Get advice on healthy eating, nutrition, and weight loss from expert dietitian Tara Gidus.See all posts »
More fast food establishments and sit down restaurants are serving healthier fare these days. But a newly published study from the University of Minnesota found that home cookin’ still means healthier cookin’. The researchers surveyed over 1,700 18- to 23-year-olds and discovered that those who shopped for and prepared food themselves (vs. dining out) had the healthiest diets.
The study’s results boil down (no pun intended) to a little good news, and some not so good news. The goods news is that frequent shoppers/cookers were less likely to eat fast food and more likely to meet the recommended intake of calcium, whole grains, fruits, vegetables, and fat.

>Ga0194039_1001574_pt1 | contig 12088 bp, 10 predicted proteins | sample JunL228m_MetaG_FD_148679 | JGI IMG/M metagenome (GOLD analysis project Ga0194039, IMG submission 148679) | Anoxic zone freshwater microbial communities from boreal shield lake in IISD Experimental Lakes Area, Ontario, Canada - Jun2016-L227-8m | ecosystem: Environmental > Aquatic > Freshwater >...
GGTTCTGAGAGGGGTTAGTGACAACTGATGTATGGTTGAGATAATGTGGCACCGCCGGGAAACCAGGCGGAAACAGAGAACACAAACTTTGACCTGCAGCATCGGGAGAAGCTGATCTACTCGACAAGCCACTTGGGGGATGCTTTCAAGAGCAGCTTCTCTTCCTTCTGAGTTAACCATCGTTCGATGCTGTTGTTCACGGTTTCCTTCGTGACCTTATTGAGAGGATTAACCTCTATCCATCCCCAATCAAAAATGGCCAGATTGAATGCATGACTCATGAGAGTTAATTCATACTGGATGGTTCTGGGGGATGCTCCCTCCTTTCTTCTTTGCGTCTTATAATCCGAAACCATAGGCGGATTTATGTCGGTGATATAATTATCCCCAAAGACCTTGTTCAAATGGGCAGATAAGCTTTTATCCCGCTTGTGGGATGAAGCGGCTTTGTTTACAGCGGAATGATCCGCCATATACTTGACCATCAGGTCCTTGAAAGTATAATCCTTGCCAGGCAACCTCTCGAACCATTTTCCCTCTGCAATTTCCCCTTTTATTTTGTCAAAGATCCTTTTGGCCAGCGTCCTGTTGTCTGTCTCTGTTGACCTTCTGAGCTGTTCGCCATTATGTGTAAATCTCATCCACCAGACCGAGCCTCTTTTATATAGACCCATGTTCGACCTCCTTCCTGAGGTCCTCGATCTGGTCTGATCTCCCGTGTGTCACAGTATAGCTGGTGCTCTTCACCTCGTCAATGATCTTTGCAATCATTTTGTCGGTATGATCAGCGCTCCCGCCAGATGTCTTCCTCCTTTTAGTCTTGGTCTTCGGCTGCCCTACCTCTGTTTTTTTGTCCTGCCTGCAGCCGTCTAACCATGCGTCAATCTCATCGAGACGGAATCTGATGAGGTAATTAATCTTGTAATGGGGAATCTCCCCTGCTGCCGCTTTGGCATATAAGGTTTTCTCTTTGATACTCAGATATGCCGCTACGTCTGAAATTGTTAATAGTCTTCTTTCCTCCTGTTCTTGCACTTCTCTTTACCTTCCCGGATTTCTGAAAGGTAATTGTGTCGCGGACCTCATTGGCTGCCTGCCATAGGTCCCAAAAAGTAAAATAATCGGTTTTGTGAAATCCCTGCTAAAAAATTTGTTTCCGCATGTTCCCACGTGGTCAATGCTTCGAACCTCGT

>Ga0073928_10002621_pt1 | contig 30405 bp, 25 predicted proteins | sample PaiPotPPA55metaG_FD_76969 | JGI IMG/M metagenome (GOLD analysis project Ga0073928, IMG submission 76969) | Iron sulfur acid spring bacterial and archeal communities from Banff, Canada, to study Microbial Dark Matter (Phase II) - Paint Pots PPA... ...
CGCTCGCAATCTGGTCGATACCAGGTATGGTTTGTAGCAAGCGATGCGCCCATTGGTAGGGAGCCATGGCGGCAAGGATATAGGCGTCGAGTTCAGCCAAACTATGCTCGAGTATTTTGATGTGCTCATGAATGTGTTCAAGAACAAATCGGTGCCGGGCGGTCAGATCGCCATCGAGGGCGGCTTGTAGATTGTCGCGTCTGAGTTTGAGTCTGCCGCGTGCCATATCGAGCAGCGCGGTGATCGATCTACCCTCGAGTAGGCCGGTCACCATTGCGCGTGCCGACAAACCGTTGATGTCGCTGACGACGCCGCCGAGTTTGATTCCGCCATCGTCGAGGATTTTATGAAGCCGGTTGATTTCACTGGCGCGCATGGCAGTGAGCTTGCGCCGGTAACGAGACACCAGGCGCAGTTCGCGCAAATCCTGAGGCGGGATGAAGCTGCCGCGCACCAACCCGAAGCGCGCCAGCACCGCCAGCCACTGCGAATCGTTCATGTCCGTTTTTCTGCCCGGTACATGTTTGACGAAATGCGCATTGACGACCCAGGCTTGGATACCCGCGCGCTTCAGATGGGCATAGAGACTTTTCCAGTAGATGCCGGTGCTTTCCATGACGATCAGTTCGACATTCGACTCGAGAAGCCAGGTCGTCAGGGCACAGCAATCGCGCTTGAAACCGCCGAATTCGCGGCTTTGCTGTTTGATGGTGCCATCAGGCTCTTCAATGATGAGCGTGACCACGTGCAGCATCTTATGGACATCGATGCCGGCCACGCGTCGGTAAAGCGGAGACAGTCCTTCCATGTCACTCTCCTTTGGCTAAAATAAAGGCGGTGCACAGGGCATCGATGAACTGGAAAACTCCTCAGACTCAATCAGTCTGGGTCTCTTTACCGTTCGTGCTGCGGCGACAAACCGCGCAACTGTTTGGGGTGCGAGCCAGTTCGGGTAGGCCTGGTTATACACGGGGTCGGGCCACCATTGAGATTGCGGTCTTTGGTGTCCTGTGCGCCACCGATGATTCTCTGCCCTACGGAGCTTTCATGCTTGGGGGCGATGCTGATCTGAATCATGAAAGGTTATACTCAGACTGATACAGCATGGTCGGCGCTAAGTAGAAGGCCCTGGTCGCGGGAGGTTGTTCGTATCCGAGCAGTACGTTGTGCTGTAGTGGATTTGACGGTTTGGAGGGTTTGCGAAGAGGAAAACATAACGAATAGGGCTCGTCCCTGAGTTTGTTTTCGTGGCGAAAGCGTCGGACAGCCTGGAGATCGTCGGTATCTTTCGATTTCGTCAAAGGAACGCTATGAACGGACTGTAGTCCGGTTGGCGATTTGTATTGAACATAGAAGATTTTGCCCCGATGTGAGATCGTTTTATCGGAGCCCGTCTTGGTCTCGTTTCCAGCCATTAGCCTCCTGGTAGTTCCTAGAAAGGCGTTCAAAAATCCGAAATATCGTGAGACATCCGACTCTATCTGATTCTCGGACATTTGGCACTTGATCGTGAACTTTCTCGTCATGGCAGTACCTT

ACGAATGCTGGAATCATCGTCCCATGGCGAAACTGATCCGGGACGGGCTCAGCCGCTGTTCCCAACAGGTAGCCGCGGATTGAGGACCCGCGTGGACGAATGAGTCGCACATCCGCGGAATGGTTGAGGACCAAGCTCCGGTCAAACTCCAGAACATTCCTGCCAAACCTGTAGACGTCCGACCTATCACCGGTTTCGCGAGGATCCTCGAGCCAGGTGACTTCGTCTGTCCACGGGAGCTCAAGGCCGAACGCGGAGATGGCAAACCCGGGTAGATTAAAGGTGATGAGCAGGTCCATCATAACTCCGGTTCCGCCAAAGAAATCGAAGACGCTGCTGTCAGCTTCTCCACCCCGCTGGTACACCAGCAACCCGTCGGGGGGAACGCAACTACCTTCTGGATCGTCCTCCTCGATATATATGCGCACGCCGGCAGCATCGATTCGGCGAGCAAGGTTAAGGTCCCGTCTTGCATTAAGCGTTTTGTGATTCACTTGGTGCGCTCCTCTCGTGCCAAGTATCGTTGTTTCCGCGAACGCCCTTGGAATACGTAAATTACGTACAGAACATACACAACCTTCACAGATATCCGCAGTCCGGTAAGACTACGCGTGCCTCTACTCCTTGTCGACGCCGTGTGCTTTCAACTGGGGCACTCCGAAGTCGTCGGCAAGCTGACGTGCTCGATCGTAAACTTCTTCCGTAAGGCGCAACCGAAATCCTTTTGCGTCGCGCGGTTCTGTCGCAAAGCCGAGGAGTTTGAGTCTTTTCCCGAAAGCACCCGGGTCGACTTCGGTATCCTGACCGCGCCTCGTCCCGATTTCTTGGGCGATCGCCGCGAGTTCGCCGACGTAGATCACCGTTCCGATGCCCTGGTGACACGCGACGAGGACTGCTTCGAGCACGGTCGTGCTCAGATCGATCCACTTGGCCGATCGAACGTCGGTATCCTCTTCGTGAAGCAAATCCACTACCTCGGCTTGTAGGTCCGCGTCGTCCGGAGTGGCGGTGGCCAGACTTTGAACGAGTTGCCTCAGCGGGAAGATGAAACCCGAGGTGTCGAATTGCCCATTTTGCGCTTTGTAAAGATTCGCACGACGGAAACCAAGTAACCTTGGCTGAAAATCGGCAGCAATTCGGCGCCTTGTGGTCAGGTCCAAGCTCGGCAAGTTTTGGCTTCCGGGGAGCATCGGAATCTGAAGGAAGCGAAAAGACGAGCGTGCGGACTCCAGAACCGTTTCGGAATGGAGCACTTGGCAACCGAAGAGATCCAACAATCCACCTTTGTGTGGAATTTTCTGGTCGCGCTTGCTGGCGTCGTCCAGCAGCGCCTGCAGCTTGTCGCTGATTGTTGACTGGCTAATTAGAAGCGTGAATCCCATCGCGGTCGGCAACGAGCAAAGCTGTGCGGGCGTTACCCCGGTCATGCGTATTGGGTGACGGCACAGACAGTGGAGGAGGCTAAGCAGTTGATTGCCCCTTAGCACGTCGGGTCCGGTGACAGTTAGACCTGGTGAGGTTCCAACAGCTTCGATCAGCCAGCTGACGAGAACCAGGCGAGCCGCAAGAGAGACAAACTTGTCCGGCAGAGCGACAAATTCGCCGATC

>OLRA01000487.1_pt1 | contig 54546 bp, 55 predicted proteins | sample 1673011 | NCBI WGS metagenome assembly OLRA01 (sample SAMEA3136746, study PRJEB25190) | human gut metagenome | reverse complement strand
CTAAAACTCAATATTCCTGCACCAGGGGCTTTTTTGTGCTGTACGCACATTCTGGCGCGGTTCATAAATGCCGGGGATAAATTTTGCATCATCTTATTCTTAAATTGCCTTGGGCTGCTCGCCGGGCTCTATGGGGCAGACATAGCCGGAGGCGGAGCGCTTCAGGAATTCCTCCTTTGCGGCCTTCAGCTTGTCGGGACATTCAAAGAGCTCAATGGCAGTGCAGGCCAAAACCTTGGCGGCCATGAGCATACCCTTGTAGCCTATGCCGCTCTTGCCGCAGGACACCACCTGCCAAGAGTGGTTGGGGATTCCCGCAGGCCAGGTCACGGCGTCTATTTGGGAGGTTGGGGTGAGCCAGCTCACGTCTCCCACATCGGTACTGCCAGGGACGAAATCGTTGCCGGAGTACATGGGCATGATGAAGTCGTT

The bad news is, few people in this age group are frequent shoppers/cookers. Only 21 percent of the men and 36 percent of the women bought fresh veggies every week. And just 13% of the men wrote out a grocery list at least once a week, compared to 23% of the women. And there was a second helping of bad news. Only one third of the shopper/cooker group ate at least five servings of fruits or veggies daily. Not so great, but still much better than the tiny 3% of those who don’t shop for and prepare their own meals.
For me, the take away message is this: shopping for and preparing your own meals leads to healthier eating. So regardless of who you are (18-23, or older), taking the time to make a list, get to the market, stock your kitchen, and prepare some quick and healthy meals puts you in the driver’s seat. If you’re game but need a little help, click here for some great tips on shopping, menu planning, and healthy cooking.
photo Courtesy of National Cancer Institute